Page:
China Top KOL crackdown

China’s Cyberspace Administration announced to have punished 20,000 influencer, KOL accounts this year for “disseminating misguided content and polluting the internet environment”. China Top beauty KOL are on the Top list, and charges are

  1. disrespecting Chinese history,
  2. tax evasion
  3. posting erotic sexy content
  4. and incendiary content.


China’s Sina Weibo, a Twitter-like platform, has banned 145 celebrity accounts from publishing information that is harmful to maintaining social order. This includes those that incite ethnic hatred and discrimination and insult martyrs.
Sina Weibo announced Monday that it has taken several measures to clean up the online environment over the past week. These included banning and closing accounts of users who have published negative information about public affairs.

One of the 145 banned accounts includes a celebrity internet nicknamed Yanyexing Yan Gong Zi, who has been embroiled in controversy for comments on hot topics such as Kris Wu’s sex scandal.

Weibo has 5,201,686 total followers for “Yijinyexing Yan Gong Zi”. On August 2, she was banned for supporting Kris Wu, who was arrested recently for alleged rape.

A few celebrities, including Liuliu, the screenwriter, and Ma Weiwei, the debater, have apologized for their actions. After Wu’s arrest, Ma’s Weibo profile was suspended.

Weibo said that content that is contrary to the Constitution’s basic principles, threatens national sovereignty and territorial integrity, divulges state secrets or damages national honor, and that incites ethnic hatred and discrimination as well as insults and slanders martyrs are all considered negative information on public affairs.

The Weibo administration reminded everyone, including self-media platforms, to adhere to the regulations regarding internet information services. They stated that publishing, publishing, or disseminating prohibited contents is strictly prohibited

Viya $210 Million Penatly

Viya, a Chinese influencer in live-streaming shopping, was hit with a $210million penalty for tax evasion. She has been removed from social media. According to the Chinese state tabloid Global Times it is the most severe penalty ever imposed upon a live-streamer and a sign that the Chinese government has been putting pressure on internet celebrities.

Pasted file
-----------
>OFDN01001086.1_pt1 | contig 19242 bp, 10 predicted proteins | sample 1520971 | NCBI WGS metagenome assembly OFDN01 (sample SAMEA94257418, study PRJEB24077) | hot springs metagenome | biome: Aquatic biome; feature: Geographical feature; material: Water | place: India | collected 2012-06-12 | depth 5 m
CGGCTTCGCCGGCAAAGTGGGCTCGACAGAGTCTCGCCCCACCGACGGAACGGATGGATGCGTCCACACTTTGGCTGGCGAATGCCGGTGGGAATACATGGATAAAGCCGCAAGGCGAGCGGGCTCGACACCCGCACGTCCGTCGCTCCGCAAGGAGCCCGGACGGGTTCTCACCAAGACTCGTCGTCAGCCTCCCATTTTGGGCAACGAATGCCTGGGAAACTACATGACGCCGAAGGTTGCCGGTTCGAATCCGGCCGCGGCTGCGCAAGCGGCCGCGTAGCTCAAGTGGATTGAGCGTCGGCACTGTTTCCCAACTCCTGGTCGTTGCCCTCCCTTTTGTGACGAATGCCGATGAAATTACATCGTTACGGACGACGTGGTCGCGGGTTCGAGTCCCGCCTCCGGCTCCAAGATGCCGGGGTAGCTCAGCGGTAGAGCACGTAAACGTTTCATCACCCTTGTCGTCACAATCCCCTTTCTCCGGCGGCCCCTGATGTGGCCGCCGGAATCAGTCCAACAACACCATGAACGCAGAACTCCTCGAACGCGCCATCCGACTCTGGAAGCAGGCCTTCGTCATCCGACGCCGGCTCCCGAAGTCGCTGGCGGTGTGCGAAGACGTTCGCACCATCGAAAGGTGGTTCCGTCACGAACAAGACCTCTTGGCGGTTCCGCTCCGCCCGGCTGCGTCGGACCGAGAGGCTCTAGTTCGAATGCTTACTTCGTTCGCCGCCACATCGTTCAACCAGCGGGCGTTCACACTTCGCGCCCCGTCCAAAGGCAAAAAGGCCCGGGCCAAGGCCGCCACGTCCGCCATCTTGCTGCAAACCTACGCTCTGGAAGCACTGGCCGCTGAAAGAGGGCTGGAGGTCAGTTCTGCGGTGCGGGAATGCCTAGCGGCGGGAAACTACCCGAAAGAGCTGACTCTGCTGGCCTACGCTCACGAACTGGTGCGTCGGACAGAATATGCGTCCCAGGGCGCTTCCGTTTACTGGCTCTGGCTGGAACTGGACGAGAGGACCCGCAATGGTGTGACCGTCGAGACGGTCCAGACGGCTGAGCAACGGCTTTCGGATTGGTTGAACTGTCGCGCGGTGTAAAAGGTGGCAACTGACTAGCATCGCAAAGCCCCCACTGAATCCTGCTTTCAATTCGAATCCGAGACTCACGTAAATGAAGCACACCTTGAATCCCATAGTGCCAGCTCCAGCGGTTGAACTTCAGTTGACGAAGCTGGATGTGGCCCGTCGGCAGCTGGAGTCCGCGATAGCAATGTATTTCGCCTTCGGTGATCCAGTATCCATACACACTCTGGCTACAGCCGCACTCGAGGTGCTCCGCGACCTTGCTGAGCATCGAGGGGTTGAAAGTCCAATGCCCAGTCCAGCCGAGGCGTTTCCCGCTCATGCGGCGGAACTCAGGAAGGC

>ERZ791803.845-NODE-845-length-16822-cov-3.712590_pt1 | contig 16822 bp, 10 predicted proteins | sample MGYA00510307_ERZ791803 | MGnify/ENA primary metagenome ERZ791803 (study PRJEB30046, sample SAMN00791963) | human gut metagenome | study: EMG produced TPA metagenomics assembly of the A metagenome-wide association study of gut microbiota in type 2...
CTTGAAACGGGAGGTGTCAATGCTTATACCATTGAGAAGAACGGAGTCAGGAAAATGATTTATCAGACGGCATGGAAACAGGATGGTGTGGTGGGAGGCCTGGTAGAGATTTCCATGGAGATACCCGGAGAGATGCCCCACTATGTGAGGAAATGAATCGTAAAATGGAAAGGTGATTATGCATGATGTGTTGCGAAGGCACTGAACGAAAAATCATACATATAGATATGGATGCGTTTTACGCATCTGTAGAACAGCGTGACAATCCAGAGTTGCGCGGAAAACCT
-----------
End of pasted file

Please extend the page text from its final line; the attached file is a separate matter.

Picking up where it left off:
Viya went to Weibo and offered a public apology. She also promised to pay RMB 1.34 trillion in penalties. Her Douyin, Taobao and Weibo accounts are all disabled at the moment. She has also been cancelled from her scheduled appearances. Source

Viya’s dilemma could have a significant impact on Taobao’s business. The livestream queen has generated a lot of viewership and sales. Viya’s engaging personality has helped her amass a large following on Taobao Live. The marketplace’s streaming channel. Over the past five years, Taobao featured Viya in high-stakes streams which have moved merchandise at an impressive pace.

Taobao is becoming more dependent on its top livestreamers. This includes Viya and Austin Li Jiaqi.

Austin Li aka Li JiaQi

Li Jiaqi was fined 300,000 yuan for false propaganda

Austin was known for testing out cosmetics during streams. Consumer expectations and consumer habits are changing. Li and Viya were the unmatched leaders in this market on the first day at the Singles’ Day shopping festival in November. They reported a combined gross sale volume of RMB 19. billion (USD 2.98 Billion).

Zhu Chenhui

Zhu Chenhui was the third most active livestreamer on Taobao Live during the sales bonanza. He was penalized RMB 65.5 millions (USD ten million) in November for tax fraud. Last month, Cherie made RMB 930 millions (USD 146million) for the marketplace. This is a fraction of Li’s run.

According to Zhejiang Province’s tax bureau, two e-commerce livestreaming experts were fined Monday by Hangzhou’s local tax regulators. Hangzhou is an ecommerce hub in China. As regulators tighten their control over the livestreaming sector, this is the largest tax evasion penalty ever levied against an influencer.

Lin Shanshan

Lin Shanshan and Zhu Chenhui were both fined RMB 65.5 millions (USD 10,000,000) respectively for declaring personal income as corporate income. Local tax regulators stated. Lin and Zhu were both caught evading personal tax at RMB 30.4 millions (USD 4.8million) and RMB 13 million (USD 2million), respectively.

The cases were both tagged to be further investigated by a big-data analysis system, Hangzhou’s tax administration representative said in a separate note. Officials said that the tax department is currently looking into other livestreamers suspected of tax evasion.

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